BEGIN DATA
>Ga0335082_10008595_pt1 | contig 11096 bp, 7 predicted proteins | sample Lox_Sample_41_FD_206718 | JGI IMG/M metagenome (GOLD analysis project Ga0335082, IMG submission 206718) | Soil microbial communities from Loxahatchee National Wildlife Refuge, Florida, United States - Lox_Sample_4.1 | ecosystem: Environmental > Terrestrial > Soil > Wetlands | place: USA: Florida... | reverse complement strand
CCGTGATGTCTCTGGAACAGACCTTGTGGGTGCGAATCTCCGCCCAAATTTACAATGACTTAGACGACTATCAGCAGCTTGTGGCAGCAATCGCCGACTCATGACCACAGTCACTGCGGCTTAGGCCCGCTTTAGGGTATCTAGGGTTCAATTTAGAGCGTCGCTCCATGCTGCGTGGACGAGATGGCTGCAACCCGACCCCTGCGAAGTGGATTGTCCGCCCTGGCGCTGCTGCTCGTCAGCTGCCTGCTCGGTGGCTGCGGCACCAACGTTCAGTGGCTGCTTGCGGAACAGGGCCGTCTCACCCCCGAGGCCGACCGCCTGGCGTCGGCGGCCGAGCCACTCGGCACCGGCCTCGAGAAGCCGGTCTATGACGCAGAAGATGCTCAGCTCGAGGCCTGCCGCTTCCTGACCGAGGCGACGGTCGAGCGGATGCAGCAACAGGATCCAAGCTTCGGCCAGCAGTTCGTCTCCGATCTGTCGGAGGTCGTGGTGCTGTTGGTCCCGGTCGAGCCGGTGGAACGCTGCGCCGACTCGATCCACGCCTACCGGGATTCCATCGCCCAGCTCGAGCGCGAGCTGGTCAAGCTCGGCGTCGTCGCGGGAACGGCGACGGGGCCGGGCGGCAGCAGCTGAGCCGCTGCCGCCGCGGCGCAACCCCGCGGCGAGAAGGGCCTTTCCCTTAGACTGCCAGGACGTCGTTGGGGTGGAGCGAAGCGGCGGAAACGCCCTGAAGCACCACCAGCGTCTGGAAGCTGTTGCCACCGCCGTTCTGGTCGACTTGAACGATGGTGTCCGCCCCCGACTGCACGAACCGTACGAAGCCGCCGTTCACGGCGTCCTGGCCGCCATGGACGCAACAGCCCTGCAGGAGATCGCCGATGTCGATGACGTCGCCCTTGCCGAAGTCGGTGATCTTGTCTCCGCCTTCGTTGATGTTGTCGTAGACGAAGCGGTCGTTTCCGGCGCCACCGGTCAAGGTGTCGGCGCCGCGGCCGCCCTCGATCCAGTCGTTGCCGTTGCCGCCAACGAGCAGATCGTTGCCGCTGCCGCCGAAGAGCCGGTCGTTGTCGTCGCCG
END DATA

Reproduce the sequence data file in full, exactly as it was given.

>Ga0335082_10008595_pt1 | contig 11096 bp, 7 predicted proteins | sample Lox_Sample_41_FD_206718 | JGI IMG/M metagenome (GOLD analysis project Ga0335082, IMG submission 206718) | Soil microbial communities from Loxahatchee National Wildlife Refuge, Florida, United States - Lox_Sample_4.1 | ecosystem: Environmental > Terrestrial > Soil > Wetlands | place: USA: Florida... | reverse complement strand
CCGTGATGTCTCTGGAACAGACCTTGTGGGTGCGAATCTCCGCCCAAATTTACAATGACTTAGACGACTATCAGCAGCTTGTGGCAGCAATCGCCGACTCATGACCACAGTCACTGCGGCTTAGGCCCGCTTTAGGGTATCTAGGGTTCAATTTAGAGCGTCGCTCCATGCTGCGTGGACGAGATGGCTGCAACCCGACCCCTGCGAAGTGGATTGTCCGCCCTGGCGCTGCTGCTCGTCAGCTGCCTGCTCGGTGGCTGCGGCACCAACGTTCAGTGGCTGCTTGCGGAACAGGGCCGTCTCACCCCCGAGGCCGACCGCCTGGCGTCGGCGGCCGAGCCACTCGGCACCGGCCTCGAGAAGCCGGTCTATGACGCAGAAGATGCTCAGCTCGAGGCCTGCCGCTTCCTGACCGAGGCGACGGTCGAGCGGATGCAGCAACAGGATCCAAGCTTCGGCCAGCAGTTCGTCTCCGATCTGTCGGAGGTCGTGGTGCTGTTGGTCCCGGTCGAGCCGGTGGAACGCTGCGCCGACTCGATCCACGCCTACCGGGATTCCATCGCCCAGCTCGAGCGCGAGCTGGTCAAGCTCGGCGTCGTCGCGGGAACGGCGACGGGGCCGGGCGGCAGCAGCTGAGCCGCTGCCGCCGCGGCGCAACCCCGCGGCGAGAAGGGCCTTTCCCTTAGACTGCCAGGACGTCGTTGGGGTGGAGCGAAGCGGCGGAAACGCCCTGAAGCACCACCAGCGTCTGGAAGCTGTTGCCACCGCCGTTCTGGTCGACTTGAACGATGGTGTCCGCCCCCGACTGCACGAACCGTACGAAGCCGCCGTTCACGGCGTCCTGGCCGCCATGGACGCAACAGCCCTGCAGGAGATCGCCGATGTCGATGACGTCGCCCTTGCCGAAGTCGGTGATCTTGTCTCCGCCTTCGTTGATGTTGTCGTAGACGAAGCGGTCGTTTCCGGCGCCACCGGTCAAGGTGTCGGCGCCGCGGCCGCCCTCGATCCAGTCGTTGCCGTTGCCGCCAACGAGCAGATCGTTGCCGCTGCCGCCGAAGAGCCGGTCGTTGTCGTCGCCG